The Lake Park Care Center went without power for the entire storm -- beds were moved the dinning room and the kitchen stove was used for heat.

A few others sought shelter and warmth, voluntarily, at the Dickinson County Jail.

Kuhlman remembers cattle climbing the drifts and walking right over the fence line. Some livestock were found wandering the ice on West Lake.

"The storm did calm down pretty quickly after awhile," he said. "After that, people were just trying to find places to put the snow. It was quite cold, I remember."

FRIGHTFUL STORM BRINGS NEW LIFE

The "storm of the century" came at the worst possible time for the Randy Kepler family of Superior. His wife was due to give birth at any moment. The storm came through early Friday morning but the family was unable to make it to the hospital. A home birth was their best option.

The Spirit Lake Beacon detailed the birth in an excerpt from a story written Jan. 16, 1975:

"The stork began hovering over the Randy Kepler home in Superior during the height of the storm on Saturday night and by 1 a.m. Sunday morning, it became apparent to Kepler that she would need professional help to deliver her baby. A neighbor, Mrs. Vernon Beultel was first on the scene and called Mrs. Loren Wahlman, an obstetrics nurse at the Dickinson County Memorial Hospital, who fortunately lives about two blocks from the Kepler home in Superior.

Dr. K.L. Clayton was called at Spirit Lake and began preparing for the trip to Superior, some seven miles east of Spirit Lake on Highway 9. He received assistance from the Dickinson County Sheriff's office and walked out over the drifts at the hospital to a waiting 4-wheel drive jeep driven by Sheriff's Deputy Von Kilts.

In the meantime, Mrs. Wahlman assisted in the delivery of a son to the Keplers at about 4 in the morning. Dr. Clayton arrived at 4:30 and adjudged the baby boy to weigh nearly seven pounds. Edna Snow, Kepler's mother and also a resident of Superior, were not able to make it to the Kepler home during the night and were brought by snowmobile in the morning to see her new grandson.

The couple's 3-year-old daughter, Gretchen, slept soundly through the night, and Mr. Kepler ... he was stranded at the John Morrell plant in Estherville and didn't arrive home until about 10:30 Sunday morning."

Though Kuhlman spent most of the storm helping his neighbors, he was also able to find a bit of joy in the storm as well. The blizzard was that winter's first significant snowfall and the former Chamber director and his buddies were ready to explore the new powder -- by snowmobile of course.

"We rode snowmobiles for three straight days, my wife wasn't too crazy about it at the time," Kuhlman said. "Of course, the storm had its perils, but we were having a great time with it. We dressed for the weather and were hitting the trails."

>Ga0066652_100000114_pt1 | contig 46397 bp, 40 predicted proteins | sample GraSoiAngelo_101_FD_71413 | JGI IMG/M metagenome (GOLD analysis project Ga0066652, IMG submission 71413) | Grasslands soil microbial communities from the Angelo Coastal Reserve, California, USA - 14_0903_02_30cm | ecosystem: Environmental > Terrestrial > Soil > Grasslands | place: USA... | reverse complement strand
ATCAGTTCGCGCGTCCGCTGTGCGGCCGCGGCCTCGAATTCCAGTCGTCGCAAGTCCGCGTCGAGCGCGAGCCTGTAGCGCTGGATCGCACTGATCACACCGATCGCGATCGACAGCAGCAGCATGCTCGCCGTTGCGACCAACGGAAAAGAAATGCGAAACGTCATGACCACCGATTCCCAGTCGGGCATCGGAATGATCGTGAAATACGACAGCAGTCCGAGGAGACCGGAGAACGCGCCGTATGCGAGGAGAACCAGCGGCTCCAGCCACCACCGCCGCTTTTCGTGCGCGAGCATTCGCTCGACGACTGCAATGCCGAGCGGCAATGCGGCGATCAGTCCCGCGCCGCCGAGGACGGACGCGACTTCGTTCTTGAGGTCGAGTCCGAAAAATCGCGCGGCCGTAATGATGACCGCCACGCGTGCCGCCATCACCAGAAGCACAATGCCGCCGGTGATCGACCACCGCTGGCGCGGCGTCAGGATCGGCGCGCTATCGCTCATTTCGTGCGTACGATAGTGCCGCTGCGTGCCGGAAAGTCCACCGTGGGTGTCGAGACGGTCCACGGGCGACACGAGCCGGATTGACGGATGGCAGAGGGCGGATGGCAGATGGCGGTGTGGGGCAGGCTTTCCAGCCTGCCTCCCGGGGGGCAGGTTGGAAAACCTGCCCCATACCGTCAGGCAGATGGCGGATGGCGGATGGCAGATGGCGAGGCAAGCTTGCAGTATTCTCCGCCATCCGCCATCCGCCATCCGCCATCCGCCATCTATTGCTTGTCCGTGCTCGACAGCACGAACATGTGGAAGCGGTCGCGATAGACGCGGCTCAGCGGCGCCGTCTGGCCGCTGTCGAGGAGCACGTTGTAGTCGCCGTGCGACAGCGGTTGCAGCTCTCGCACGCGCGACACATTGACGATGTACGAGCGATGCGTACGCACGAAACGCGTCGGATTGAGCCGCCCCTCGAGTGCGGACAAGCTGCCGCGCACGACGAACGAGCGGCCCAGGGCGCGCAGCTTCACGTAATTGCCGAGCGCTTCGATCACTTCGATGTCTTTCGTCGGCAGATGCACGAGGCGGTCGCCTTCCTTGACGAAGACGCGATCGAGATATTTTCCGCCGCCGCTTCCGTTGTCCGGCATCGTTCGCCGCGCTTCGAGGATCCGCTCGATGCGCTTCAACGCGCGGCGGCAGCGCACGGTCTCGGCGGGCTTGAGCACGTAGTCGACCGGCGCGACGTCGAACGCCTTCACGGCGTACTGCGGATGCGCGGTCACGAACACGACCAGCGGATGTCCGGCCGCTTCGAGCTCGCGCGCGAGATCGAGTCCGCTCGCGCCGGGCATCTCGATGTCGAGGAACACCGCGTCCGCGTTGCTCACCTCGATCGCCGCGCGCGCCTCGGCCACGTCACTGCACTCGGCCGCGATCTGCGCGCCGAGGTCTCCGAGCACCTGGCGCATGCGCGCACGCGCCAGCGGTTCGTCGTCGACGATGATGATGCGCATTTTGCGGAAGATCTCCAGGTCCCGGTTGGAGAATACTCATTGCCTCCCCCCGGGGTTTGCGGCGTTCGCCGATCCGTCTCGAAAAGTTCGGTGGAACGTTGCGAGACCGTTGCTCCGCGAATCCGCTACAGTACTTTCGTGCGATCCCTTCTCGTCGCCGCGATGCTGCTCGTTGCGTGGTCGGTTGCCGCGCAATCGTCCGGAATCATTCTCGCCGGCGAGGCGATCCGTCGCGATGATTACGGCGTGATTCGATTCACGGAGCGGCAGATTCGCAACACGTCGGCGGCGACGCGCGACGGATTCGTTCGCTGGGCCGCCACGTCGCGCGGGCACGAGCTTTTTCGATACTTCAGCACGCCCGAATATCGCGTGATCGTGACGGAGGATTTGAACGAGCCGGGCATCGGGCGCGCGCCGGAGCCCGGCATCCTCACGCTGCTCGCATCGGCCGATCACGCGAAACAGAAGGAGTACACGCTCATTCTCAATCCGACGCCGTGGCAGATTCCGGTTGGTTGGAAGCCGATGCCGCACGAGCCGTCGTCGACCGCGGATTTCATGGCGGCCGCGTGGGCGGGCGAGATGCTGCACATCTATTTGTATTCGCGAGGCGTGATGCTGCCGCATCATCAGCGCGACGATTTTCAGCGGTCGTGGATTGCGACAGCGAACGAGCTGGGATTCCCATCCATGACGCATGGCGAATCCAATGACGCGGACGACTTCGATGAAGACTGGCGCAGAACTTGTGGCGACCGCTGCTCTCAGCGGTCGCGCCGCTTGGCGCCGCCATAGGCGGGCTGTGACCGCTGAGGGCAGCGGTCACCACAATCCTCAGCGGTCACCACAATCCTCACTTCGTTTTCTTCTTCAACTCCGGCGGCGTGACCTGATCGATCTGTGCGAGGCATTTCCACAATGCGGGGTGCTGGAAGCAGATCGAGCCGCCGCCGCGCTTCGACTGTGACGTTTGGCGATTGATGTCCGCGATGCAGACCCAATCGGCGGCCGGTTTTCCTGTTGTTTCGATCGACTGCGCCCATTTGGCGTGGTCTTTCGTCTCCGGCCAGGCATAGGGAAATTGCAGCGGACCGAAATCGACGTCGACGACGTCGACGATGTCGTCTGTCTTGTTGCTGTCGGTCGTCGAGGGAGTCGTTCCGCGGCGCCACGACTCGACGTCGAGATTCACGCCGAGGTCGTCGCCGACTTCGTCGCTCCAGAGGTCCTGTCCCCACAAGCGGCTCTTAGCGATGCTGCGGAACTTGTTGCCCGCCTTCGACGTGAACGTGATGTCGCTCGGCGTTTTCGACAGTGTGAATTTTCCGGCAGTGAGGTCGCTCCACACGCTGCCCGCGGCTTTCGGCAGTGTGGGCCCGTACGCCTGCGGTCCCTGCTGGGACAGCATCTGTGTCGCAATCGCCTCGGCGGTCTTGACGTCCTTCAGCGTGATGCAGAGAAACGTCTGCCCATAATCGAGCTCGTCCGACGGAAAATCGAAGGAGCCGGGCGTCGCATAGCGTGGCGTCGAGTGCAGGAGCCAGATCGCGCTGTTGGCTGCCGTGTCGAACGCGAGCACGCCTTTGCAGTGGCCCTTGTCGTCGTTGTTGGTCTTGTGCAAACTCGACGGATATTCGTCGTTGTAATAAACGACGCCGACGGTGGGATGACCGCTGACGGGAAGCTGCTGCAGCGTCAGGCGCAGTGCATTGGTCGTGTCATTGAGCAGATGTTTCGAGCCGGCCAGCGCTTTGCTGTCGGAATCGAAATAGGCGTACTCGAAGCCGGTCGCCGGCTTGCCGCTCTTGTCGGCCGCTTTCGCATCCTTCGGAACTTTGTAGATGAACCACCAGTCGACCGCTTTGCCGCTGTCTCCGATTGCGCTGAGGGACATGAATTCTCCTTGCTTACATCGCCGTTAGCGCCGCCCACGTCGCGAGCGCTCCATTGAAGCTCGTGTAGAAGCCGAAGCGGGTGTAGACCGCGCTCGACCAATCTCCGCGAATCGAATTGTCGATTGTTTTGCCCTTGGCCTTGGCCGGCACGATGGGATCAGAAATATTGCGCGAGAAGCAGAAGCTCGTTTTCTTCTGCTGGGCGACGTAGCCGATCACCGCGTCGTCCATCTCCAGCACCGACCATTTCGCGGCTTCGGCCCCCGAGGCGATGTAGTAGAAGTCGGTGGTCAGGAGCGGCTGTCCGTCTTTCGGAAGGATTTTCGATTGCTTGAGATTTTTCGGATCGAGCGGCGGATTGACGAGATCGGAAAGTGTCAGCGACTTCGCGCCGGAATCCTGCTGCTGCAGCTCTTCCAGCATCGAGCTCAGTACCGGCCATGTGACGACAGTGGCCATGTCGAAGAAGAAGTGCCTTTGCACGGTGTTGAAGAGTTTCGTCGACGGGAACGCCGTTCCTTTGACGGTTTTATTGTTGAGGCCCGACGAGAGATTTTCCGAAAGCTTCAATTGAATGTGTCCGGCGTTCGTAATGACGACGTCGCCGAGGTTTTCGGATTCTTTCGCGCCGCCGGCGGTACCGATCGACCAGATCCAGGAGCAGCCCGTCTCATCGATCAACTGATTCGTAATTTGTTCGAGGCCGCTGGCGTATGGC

The National Weather Service out of Sioux Falls reported snow accumulation amounts of eight to 10 inches throughout the county, with a top recorded wind gust of 75 mph. Snow drifts were documented as high as 20 feet. The low temperature from the weekend was recorded on Sunday, Jan. 12, the last day of the blizzard. The temp dipped to -13 degrees that day.

Snow plows cleared a few of the county roads Saturday night, as a break in the storm system allowed for increased visibility. Sunday brought hope to the area.

Power was restored to a majority of the county's residents by 10 a.m. after electricians were able navigate the snowy roads and reach a handful of the area's back up generators.

By Monday evening, roads were clear, power was back on and grocery stores were back in business.

In all, the Sioux Falls National Weather Service reported 15 weather-related deaths and approximately 15,000 cattle,15,000 hogs, 1,500 sheep and 70,000 chickens were lost during the blizzard.

The National Weather Service also reported total losses nearing $20 million throughout the county. Dickinson County was one of 40 counties that winter designated a disaster area by then Iowa Gov. Robert D. Ray.

"The thing I got most out of my research was the way everybody worked together," Ehret said. "It's really neat to hear and see all the stories that people remember from then. I've had a great reaction on Facebook from this. That is what this area is all about, helping each other. You look back even just a month ago, to the apartment fire in Spirit Lake, and residents brought people into their homes, people were just so willing to help out."

If a massive, multi-day blizzard were to strike in 2015, Ehret knows his home county would come together, just like the residents were able to 40 years ago.

"The one thing I think would be different than in 1975 is the expectation," the emergency management coordinator said. "People have the expectation today for things to be done much quicker, they expect roads to be back open a lot sooner. That would be the tough part, but I think the people would still pull together."

Sources: Dickinson County Emergency Management, Dickinson County Newspaper Archives, Sioux Falls and Des Moines National Weather Service, Spirit Lake Beacon, Milford Mail, Terril Record and the Lake Park News.